People v. Jones

CourtCalifornia Court of Appeals
Citation225 Cal.App.2d 598,37 Cal.Rptr. 454
Decision Date16 March 1964
Docket NumberCr. 8870
PartiesThe PEOPLE of the State of California, Plaintiff and Respondent, v. James Alexander JONES, Defendant and Appellant.

George V. Denny, III, Beverly Hills,* for appellant.

Stanley Mosk, Atty. Gen., William E. James, Asst. Atty. Gen., Gilbert F. Nelson, Deputy Atty. Gen., for respondent.

HERNDON, Justice.

This is an appeal from the judgment of conviction entered against appellant after a jury trial upon a charge that 'he did willfully, unlawfully, feloniously and with malice aforethought murder Pamela Miller, a human being.' The jury found that the murder was of the second degree and that appellant was sane at the time of its commission.

The evidence, which is essentially without conflict, established that for several years appellant had been a frequent visitor at the residence occupied by the deceased Pamela Miller, her mother and her eight siblings. Appellant, who was forty-six years of age, admitted to police officers that he had had sexual relations with the twelve-year old victim. This admission was corroborated by the autopsy surgeon to the extent that he testified that the girl's hymen had been torn and that her vaginal opening admitted two fingers easily.

The girl's mother testified that her daughter left for school on the morning of March 27, 1962. She returned shortly thereafter and explained to her mother why she had returned. While they were conversing, appellant came into the house. The mother told him that her daughter had informed her that appellant had been 'driving slow, real slow, behind her on the way to school' and this was why she had returned home. She asked appellant why he had been following the girl and what he was doing in the neighborhood at that time of morning.

Although denying the implied motive for his conduct, appellant tacitly confirmed the reported actions by stating, 'I wasn't following her. There was some people that lived up near the school I had to pick up to take to the unemployment office and that was why I was in the neighborhood at that time.'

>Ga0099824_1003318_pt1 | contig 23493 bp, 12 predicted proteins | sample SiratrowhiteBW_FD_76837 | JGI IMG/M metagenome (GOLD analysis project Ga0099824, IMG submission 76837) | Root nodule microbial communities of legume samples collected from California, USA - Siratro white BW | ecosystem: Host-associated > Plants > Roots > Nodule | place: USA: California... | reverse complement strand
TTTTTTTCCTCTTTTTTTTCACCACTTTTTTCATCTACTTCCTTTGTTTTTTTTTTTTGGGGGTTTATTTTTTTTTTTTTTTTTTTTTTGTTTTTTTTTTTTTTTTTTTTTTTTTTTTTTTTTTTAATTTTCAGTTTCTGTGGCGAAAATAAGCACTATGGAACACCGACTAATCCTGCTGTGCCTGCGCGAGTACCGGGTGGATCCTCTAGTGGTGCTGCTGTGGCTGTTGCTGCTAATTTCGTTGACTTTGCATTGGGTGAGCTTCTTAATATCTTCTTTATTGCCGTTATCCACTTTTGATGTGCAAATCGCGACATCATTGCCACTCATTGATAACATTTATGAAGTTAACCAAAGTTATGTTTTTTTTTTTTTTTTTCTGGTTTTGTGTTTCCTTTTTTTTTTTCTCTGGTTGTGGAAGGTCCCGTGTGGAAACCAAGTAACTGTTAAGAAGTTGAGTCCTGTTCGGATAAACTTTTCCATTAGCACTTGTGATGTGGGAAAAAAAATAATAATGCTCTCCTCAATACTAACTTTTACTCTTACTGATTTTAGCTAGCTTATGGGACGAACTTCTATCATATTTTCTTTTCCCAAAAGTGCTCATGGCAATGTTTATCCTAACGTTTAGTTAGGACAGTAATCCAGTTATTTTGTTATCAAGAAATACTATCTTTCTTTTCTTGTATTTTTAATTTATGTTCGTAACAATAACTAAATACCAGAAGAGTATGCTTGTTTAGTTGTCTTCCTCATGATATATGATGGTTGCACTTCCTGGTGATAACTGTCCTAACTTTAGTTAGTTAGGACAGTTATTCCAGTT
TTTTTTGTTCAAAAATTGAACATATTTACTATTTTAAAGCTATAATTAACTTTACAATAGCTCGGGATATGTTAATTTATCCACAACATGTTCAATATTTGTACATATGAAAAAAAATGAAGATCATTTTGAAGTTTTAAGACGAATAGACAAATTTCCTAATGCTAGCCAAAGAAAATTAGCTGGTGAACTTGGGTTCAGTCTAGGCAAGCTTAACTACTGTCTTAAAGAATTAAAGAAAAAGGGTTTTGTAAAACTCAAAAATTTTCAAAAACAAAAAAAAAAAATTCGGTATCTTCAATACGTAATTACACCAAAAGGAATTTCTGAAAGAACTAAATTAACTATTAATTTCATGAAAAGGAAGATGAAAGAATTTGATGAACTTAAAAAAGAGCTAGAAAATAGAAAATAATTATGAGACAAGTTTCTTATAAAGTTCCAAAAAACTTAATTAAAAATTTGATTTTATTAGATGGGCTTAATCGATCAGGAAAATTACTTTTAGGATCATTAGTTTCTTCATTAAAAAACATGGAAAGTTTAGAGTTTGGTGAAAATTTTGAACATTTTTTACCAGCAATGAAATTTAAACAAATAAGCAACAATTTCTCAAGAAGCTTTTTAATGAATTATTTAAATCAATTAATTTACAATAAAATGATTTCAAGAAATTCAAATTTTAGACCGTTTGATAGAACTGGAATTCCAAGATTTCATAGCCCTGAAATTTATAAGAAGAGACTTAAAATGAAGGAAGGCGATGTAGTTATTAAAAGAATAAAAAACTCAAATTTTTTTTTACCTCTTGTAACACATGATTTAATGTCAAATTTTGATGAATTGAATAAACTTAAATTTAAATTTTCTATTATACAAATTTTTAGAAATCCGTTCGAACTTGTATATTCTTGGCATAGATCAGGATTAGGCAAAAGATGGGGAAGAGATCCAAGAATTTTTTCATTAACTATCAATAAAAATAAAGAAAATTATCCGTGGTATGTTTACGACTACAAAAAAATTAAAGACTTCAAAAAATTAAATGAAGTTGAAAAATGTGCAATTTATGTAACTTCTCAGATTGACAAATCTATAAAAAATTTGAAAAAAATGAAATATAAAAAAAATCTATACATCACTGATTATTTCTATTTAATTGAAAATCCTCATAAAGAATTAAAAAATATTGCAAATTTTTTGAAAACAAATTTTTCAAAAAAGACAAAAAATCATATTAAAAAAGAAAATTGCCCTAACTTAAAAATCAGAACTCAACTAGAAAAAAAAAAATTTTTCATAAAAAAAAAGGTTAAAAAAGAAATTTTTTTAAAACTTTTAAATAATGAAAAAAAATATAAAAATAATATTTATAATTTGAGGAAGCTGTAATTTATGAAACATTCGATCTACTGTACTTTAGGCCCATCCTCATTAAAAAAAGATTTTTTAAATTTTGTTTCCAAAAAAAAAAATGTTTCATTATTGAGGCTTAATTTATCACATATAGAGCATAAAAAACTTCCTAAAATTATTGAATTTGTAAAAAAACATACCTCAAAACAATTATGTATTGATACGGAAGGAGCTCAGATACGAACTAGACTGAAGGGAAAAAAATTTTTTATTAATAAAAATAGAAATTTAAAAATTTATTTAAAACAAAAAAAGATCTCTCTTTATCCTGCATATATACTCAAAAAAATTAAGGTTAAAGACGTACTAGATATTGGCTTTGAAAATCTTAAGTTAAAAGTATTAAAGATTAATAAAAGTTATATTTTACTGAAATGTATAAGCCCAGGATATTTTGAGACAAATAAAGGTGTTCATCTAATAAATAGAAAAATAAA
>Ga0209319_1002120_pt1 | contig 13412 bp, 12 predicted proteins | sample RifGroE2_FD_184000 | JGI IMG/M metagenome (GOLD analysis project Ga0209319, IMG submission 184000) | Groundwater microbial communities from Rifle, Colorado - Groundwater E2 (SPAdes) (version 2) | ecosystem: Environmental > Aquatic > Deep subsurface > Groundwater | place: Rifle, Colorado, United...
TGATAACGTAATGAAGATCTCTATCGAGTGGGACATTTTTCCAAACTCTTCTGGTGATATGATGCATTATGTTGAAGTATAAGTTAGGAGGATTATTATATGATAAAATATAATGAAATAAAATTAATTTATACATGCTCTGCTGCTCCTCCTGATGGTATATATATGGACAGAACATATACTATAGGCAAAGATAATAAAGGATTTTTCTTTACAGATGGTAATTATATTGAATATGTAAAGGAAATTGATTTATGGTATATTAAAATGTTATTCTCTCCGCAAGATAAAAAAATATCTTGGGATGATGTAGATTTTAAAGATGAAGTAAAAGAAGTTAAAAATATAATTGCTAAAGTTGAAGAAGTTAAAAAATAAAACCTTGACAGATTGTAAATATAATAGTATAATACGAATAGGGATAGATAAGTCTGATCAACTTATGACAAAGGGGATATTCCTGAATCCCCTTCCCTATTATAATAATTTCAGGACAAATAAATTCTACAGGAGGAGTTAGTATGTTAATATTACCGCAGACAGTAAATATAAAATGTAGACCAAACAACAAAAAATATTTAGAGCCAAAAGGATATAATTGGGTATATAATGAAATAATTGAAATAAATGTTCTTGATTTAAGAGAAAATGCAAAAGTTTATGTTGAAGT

The mother stated that she then advised appellant, 'I told you some time ago, don't pick on the children and don't take them to school. I don't care if it is raining or what, don't go unless I give you permission first.' She testified further that she had not given him permission to take her daughter with him and that she told him 'to stay away from her.' This was the first time she had told appellant that her daughter had complained about him. She then accompanied the girl to school herself.

Approximately a half hour after the girl returned from school that day, appellant again entered the house. The girl was watching television. Because of her poor eyesight, she was seated in a chair near the set as was her custom. Appellant sat down on the bed behind her. The mother, who was in the kitchen preparing dinner, heard appellant telling her daughter to move so that he could see the screen. The mother came out of the kitchen and advised appellant that the television set was hers, that her daughter could watch it in any fashion she chose, and that she did not have to move.

After the mother returned to the kitchen she heard appellant again ordering her daughter to move. The mother again informed appellant that he could move as easily as the girl. She testified that she did not recall ever having heard appellant talk to the girl before regarding sitting so near the set and that it was the first time she ever heard him yelling or raising his voice in speaking to her daughter.

After the mother again had rebuked appellant, he suddenly stood up and told her, 'I am going to take her to my home. Don't call the police.' The mother told him she would call the police, and, picking up her youngest child, she ran to the home of her neighbors.

Appellant 'snatched' the girl out of the chair so violently that it fell over. He held her closely and forced her to go out to his car. He placed her in the car on the driver's side. She immediately slid across the seat and leaped out on the opposite side. Appellant followed her. Apparently he had picked up a knife that was on the front seat, for when he caught her at the rear of the car, he seized her by the hair and stabbed her six times. Three incised wounds were also inflicted. After wielding the knife, appellant threw the girl to the ground and kicked her. The stab wounds in the neck and back penetrating both lungs caused her death.

A neighbor who witnessed the assault testified that he picked up a board and approached appellant in an attempt to stop him. After appellant had stabbed the girl, he advanced on this witness with the knife in his hand challenging him to 'come on'. When the witness failed to retreat and other neighbors appeared on the scene, appellant fled to his car and drove away.